July 16th, 2005
Pyramid Peak is an aptly named peak just across the valley from its more famous neighbors the Maroon Bells. Typical of peaks in the Elk Range, Pyramid Peak is composed of loose and dangerous rock and should be approached with caution. Pyramid Peak was first climbed in 1909 by Percy Hagerman who remarked, "The climb is an intensely interesting one." The climbers trail that departs the trail to Crater Lake leading to Pyramid Peak can sometimes be hard to find. Below are the directions we used to find the trail without any problems. About a mile past Maroon Lake, the trail will level off (for the first time), and you will reach a moraine field, mostly on your right side. After about ~150 yards look for a trail heading up the hillside to the left. There may or may not be a cairn marking this trail, seems somebody keeps knocking it down. Finding the climbers trail:
Pyramid Peak would be my first new 14er of the summer. I hadnít added a new 14er to my list since Culebra Peak last September. With Pyramid Peak on the agenda, Amy and I departed Boulder Friday afternoon to Aspen via Independence Pass. After some tasty ribs at the Hickory House in Aspen we headed up the Maroon Lake Road with Pyramid Peak dominating the scene. Arriving at the pay station at 6:45 p.m. the attendant kindly told us if we waited until they closed at 7 p.m., we wouldnít have to pay the $10 dollar entrance fee. We put on our hiking boots while we waited for the pay station to close since we planned to hike up the trail to Crater Lake and locate the cutoff trail to Pyramid Peak. We had heard of parties having a hard time finding this trail and didnít want to waste time looking for the trail at 5 a.m. in the dark.
The pay station closed and we continued on our way to the Maroon Lake parking lot. Neither Amy nor I had ever seen the Maroon Bells in person and our first views of these majestic peaks definitely did not disappoint. The mighty peaks of the Elk Range rise up abruptly from the valley and lakes below. We began hiking towards Crater Lake and following directions I had received from 14erworld, we found the cutoff trail to Pyramid Peak no problem. We followed the Pyramid Peak trail for a short ways just to make sure it was the right one. Taking some photos looking down on Maroon Lake we headed back to the main trail, convinced we found the correct route.
We still had a little daylight left so we continued the rest of the way to Crater Lake to admire the Maroon Bells in the waning daylight. Maroon Peak and North Maroon tower to a neck bending height above Crater Lake and definitely stir some excitement in climbersí souls. Daylight was fading fast so we headed back down the trail and arrived back at the 4runner at 9 p.m. We drove down Maroon Lake Road for a few miles and found a nice, quiet side road to set up camp in back of the 4runner. It was an extremely warm night in the high country and as I was about to drift off to sleep, I heard a thumping noise coming from under the 4runner. I pounded on the floorboards to scare our midnight visitor away, and as I turned on the headlights, a porcupine waddled out of sight into the bushes. It only seemed like 5 minutes later the alarm was telling us it was 4 a.m. and time to get going.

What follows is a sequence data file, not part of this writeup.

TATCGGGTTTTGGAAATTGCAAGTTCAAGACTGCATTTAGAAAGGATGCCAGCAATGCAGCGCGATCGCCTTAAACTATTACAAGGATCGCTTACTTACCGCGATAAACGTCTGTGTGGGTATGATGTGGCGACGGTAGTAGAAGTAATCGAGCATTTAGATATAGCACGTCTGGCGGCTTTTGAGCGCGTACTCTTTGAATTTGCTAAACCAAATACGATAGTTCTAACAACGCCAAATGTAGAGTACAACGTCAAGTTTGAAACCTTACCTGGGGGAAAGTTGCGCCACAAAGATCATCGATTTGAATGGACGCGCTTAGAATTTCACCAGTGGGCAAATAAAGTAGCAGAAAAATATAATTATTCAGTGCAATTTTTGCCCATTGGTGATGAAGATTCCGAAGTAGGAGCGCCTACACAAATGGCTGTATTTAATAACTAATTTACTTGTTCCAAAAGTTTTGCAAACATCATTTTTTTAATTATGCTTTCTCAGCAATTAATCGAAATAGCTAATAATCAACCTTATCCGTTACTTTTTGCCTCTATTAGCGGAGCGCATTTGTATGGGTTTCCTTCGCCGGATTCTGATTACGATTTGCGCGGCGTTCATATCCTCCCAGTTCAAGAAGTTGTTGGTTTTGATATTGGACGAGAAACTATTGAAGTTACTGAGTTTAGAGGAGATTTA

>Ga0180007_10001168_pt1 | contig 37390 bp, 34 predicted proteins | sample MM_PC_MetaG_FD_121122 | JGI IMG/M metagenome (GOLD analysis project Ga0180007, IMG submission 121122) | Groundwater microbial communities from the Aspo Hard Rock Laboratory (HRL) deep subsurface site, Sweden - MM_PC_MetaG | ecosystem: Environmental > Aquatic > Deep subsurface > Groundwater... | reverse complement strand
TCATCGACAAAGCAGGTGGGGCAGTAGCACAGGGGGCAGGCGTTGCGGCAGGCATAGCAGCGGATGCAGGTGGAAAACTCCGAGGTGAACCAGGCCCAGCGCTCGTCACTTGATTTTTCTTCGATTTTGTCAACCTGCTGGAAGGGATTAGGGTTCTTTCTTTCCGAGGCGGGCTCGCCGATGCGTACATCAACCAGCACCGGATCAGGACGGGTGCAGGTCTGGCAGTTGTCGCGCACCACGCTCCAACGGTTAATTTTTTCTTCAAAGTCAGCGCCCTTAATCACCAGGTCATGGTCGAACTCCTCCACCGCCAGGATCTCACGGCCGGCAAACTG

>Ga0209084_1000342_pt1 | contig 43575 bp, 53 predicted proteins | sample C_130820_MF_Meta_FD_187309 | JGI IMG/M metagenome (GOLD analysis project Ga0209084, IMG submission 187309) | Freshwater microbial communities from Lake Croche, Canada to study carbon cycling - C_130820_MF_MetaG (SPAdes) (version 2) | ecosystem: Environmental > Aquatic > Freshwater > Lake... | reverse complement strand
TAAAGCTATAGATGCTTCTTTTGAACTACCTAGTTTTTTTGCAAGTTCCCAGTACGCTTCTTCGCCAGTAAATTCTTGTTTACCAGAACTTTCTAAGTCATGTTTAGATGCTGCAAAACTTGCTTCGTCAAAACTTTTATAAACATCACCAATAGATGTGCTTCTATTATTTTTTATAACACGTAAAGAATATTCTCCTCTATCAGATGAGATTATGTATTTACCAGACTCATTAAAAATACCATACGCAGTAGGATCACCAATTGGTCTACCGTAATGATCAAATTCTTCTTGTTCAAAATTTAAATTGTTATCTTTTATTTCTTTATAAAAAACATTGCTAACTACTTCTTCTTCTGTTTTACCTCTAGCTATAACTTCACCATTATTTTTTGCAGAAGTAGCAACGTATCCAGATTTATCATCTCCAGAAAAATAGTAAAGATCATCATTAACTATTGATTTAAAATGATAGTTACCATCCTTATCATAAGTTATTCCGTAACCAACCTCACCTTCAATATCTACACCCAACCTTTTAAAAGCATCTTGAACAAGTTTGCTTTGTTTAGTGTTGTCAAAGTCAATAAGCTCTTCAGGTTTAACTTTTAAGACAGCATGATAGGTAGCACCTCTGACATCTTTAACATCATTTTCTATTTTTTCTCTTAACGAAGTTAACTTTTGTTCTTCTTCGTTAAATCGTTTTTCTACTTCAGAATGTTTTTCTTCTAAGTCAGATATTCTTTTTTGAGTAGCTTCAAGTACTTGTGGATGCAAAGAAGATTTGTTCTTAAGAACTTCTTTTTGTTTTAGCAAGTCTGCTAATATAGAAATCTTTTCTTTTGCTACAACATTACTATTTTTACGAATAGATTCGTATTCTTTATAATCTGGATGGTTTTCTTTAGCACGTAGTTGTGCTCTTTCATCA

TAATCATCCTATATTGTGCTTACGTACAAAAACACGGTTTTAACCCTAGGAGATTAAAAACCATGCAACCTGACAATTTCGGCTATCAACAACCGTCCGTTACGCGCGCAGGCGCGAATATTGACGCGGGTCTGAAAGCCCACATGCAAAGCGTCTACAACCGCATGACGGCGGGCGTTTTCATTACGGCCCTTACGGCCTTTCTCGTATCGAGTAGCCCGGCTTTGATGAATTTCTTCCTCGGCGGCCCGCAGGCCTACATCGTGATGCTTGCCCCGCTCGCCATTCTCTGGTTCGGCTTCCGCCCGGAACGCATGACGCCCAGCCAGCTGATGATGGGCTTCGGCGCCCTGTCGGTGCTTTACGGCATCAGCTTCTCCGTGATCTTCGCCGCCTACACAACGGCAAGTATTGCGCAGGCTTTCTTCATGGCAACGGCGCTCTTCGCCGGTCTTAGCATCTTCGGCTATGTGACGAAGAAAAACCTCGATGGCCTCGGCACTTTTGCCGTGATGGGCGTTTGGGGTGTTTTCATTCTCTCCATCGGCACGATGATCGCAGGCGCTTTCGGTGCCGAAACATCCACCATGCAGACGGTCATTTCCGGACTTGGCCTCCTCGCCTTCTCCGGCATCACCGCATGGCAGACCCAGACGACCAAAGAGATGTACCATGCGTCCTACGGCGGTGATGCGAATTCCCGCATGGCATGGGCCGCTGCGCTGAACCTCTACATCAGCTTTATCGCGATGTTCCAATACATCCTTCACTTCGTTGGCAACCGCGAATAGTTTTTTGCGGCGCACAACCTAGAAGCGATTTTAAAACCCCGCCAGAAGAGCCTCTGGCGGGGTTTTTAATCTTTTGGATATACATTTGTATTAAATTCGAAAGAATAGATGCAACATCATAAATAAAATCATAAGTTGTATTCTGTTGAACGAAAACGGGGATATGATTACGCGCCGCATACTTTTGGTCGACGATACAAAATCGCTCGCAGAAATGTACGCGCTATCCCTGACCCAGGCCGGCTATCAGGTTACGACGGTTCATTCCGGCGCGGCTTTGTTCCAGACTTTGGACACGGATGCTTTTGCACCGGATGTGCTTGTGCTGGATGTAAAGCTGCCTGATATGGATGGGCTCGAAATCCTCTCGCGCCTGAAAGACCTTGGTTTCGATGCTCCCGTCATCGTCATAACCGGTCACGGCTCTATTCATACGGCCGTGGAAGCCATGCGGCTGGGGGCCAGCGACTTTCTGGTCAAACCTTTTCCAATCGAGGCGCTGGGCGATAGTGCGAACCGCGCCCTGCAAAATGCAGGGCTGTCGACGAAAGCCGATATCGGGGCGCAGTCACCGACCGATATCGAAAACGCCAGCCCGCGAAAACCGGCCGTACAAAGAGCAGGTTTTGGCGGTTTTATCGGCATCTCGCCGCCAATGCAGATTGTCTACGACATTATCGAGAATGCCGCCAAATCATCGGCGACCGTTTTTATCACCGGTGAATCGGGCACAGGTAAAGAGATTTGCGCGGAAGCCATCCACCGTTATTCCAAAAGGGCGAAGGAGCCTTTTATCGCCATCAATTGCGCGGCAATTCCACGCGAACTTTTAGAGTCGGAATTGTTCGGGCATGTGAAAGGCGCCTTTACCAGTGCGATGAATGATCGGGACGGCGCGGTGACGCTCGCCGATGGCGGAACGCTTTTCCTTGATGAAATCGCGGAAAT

After a quick breakfast and some gear packing, we drove back up to the Maroon Lake parking area and began hiking just before 5 a.m. It was an extremely warm morning and I was overheating from the beginning even though I was only hiking in a t-shirt. After about 30 minutes we reached the Pyramid Peak cutoff trail and began the steep grunt up the new CFI trail. The photo below shows Pyramid Peak from the Crater Lake trail, obviously it was taken on the descent since it was still dark at this time.
From the cutoff trail the route gains over 4,000 feet in just 2 miles, so you earn every foot from this point on. The CFI trail was in great shape for about 2/3 the way up into the amphitheater below Pyramid Peak. The remaining 1/3 of the trail had you ascending through bushes and trees that havenít been cleared out yet, but still are much better than the old trail. The sky began to lighten and North Maroon was glowing in the early morning sun.
Once into the amphitheater, Pyramid Peakís north face casts an imposing spell on climbers who dare approach closer. There were some lingering snowfields in the basin so we opted to travel over the snow and forgo the boulder hopping.
We followed the snowfields until we were almost directly under Pyramidís north face where we then turned left to head to the northeast ridge. We stopped to take a short break and I sucked down a few Piranha Energy Bombs. They donít taste that great but for 10 cents apiece at the EAS sale, they seem to do the job. It was a short boulder hop over to the scree slopes that climb up to the northeast ridge where the going gets steep once again.
There is a fairly decent trail through the scree that we were able to follow until it disappeared under a lingering snowfield. We opted to travel on the right side of the snowfield since the snow was in terrible shape for self-arresting. There was a party of three climbers shortly behind us so we were very careful not to knock any rocks down on them.
After about 30 minutes we reached the ridge at 12,900 feet around 8 a.m. and had a nice view of the Maroon Bells as well as the pertinently named Snowmass Mountain and Capitol Peak.